Summer is almost upon us. Is already upon us? Who can keep track. It’s hot. To keep the heat at bay, the Central Florida area has no shortage of theme park options to splish and splash away the summer doldrums. Before you finalize which water park is best for you and your family, I’d like to make the case for LEGOLAND Florida Water Park in fabulous Winter Park…I mean Garden…I mean Haven? Winter Haven.
The LEGOLAND Florida Resort bills itself as a two-day experience and their water park certainly makes a good case for that. It’s a decent-size park. It’s maybe not a full 8-hour experience but you can definitely enjoy the majority of a day there. If you are a first time visitor to the LEGOLAND Florida Resort, I would definitely advise against trying to squeeze both parks into the same day.
Shall we dive, pun intended–but seriously–don’t dive, into some useful, and I hope, hugely entertaining information about LEGOLAND Florida Water Park?
All right. You’ve made the 40-minute (let’s be honest, 1 hour) drive from Tampa or Orlando. You’re all parked in the general lot. You’ve double checked your supplies: towels, sunscreen, small cooler (very small), change of clothes, snacks, dirigibles, air hockey table; wait, that’s an old moving list.
The point is, you are now ready to get soaked and relax under an umbrella. Well, you may want to make sure you have some sneakers to go with your flip-flops because you are now about to embark on a march that would make a penguin go, “Man, that’s a long march.”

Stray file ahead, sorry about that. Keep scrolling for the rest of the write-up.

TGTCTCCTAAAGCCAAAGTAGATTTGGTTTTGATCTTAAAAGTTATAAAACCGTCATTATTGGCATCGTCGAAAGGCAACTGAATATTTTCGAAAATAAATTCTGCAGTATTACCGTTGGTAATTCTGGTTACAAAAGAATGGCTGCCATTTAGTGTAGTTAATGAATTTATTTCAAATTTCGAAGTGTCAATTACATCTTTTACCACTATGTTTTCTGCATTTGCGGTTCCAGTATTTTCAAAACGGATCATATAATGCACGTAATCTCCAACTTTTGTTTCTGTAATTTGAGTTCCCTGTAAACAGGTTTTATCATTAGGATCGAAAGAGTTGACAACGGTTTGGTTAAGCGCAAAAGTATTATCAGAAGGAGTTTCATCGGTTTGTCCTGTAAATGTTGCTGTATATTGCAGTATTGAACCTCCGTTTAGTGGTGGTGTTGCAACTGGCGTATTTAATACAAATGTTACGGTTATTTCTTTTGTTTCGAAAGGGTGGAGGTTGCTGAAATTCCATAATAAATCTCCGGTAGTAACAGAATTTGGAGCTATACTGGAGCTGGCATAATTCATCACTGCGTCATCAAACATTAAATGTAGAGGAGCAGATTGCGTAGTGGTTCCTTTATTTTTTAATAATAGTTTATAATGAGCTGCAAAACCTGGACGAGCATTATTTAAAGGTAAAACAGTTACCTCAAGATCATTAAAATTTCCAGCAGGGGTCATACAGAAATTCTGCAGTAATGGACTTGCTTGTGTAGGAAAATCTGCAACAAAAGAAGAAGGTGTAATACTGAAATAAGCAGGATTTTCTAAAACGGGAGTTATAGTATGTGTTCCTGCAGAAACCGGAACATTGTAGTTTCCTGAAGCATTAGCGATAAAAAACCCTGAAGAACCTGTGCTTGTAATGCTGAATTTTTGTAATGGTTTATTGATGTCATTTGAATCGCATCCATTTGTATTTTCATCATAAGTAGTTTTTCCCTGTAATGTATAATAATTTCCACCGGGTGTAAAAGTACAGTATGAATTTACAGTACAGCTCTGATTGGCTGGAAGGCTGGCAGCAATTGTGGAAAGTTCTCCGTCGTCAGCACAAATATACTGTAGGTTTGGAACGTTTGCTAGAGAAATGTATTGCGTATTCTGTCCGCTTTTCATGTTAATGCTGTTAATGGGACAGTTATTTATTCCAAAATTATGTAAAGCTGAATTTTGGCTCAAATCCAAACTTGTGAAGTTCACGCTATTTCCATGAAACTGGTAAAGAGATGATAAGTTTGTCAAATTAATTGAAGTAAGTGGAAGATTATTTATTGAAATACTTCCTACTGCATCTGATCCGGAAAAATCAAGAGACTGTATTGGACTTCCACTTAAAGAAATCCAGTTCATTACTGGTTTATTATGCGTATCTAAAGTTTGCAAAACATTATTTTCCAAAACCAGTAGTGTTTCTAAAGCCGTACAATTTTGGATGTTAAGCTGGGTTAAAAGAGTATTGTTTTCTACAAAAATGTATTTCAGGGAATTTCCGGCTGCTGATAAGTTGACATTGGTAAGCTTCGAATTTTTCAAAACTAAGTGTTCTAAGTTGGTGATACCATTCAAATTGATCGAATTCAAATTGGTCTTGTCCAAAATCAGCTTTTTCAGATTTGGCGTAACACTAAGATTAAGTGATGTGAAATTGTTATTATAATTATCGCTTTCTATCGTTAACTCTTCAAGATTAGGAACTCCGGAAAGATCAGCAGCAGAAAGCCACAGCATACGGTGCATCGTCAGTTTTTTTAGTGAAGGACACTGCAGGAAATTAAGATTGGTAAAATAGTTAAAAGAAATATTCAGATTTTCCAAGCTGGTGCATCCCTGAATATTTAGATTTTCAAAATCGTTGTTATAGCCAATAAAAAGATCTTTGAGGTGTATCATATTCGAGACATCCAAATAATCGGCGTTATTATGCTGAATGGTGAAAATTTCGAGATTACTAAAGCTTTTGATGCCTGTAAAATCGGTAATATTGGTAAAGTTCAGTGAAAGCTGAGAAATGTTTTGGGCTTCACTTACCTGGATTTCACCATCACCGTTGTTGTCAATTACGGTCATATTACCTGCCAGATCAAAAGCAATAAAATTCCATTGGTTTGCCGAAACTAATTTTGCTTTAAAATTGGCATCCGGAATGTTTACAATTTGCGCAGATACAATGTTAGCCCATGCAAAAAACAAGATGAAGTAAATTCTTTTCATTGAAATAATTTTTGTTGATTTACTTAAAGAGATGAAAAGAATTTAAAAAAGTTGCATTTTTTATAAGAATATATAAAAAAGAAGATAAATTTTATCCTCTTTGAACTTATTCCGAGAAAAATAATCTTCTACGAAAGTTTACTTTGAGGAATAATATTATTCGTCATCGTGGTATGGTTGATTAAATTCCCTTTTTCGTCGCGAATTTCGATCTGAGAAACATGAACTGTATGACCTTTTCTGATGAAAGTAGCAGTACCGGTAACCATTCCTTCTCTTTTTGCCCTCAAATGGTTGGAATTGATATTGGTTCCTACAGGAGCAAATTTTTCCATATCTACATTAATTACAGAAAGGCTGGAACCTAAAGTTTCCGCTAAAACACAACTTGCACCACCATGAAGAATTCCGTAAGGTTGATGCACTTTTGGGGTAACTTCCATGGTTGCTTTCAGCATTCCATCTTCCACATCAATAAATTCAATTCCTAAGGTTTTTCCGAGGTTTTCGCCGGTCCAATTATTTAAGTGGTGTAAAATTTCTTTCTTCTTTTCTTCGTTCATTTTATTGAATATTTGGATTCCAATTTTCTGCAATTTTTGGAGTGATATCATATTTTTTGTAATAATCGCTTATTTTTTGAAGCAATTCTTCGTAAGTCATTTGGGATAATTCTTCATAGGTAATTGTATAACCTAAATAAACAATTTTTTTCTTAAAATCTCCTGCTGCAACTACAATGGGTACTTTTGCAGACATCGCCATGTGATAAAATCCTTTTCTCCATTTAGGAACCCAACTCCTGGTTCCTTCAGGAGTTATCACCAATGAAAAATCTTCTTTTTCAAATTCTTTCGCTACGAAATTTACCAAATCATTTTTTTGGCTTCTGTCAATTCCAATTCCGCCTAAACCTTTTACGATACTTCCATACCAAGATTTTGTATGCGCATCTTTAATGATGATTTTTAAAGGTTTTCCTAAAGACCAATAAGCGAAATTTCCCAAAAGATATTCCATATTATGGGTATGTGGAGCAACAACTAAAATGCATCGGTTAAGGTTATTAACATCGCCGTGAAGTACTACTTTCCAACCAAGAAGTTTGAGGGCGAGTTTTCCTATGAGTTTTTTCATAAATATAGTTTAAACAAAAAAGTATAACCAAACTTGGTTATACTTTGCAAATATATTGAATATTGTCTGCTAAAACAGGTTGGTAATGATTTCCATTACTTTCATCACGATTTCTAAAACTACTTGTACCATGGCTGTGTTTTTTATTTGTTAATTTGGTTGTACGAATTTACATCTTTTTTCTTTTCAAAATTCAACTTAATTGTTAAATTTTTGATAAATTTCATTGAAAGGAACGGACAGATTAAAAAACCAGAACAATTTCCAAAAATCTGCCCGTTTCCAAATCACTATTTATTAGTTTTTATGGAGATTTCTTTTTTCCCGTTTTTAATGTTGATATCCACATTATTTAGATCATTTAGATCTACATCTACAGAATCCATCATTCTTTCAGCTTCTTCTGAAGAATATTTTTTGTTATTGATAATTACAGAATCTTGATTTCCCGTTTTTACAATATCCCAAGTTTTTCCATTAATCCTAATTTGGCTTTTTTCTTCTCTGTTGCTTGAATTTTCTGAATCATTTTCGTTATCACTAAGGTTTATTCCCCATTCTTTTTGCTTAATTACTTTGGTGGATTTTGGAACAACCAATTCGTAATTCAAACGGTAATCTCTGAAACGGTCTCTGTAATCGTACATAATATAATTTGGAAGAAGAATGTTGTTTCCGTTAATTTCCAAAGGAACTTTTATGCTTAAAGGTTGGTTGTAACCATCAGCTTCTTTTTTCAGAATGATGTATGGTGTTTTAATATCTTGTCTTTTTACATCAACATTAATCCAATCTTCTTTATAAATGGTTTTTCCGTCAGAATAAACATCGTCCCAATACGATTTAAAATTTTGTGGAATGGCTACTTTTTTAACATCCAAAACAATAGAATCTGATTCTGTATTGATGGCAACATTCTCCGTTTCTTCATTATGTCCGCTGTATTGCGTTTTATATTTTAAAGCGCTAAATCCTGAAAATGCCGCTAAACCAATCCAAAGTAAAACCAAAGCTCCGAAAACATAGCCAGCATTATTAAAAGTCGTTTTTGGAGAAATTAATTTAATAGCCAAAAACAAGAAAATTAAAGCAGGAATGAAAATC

There is no dedicated parking area for the water park so you must enter through the front gate of the main LEGOLAND park and make your way to the back right of the park—the WAY back right. There are multiple routes but I’d suggesting sticking to your left and either cutting diagonally through Miniland/Star Wars or going past Miniland on the left and then cutting through the Lego Technic area. Don’t make the mistake of going right and trudging through Duplo, Lego Kingdoms, Land of Adventure, Mount. Doom, the Florida Everglades, and then, finally, Lego City.
Like any theme park visit, being at gate opening is a wise decision. The water park generally opens a half-hour after the main park. There is actually a pretty decent amount of shaded seating but why leave it to chance? Arrive early, plant your flag Tom Cruise-style from the movie Far Away, and get in some early, crowd free enjoyment.
In my mind, the water park is broken into three areas that get gradually more grown-up oriented as you make your way deeper into the park. When you first enter and get past the lockers and burger restaurant, you’ll come to the most family friendly area of the water park.
On the right is a shallow Duplo pool area with two very tame slides. Any child under 10 should have fun in this area but it’s especially nice for the toddlers.
There is, at least to me, an odd little sandy area of beach chairs and cabanas carved out next to the Duplo splash pool. I don’t think I’ve ever once stepped in to this sand. I’ll save the amazingly abrasive and fun experience of hot sand between my toes for when it’s absolutely necessary, like going to an actual beach.
Across from the Duplo area is the entrance to Build-a-Raft lazy river. The rafts come in singles and doubles and are appointed with areas to attach large, heavy rubber Legos. The large Legos don’t fit as well as their smaller, traditional brethren but they mostly get the job done.
Done floating around like a Hobbit in a wine barrel (double bonus points to author for second LOTR reference), it’s time to take a trip over the Bridge of Sore Feet Sighs, aka, the arched bridge over the lazy river, to get to the rest of the water park.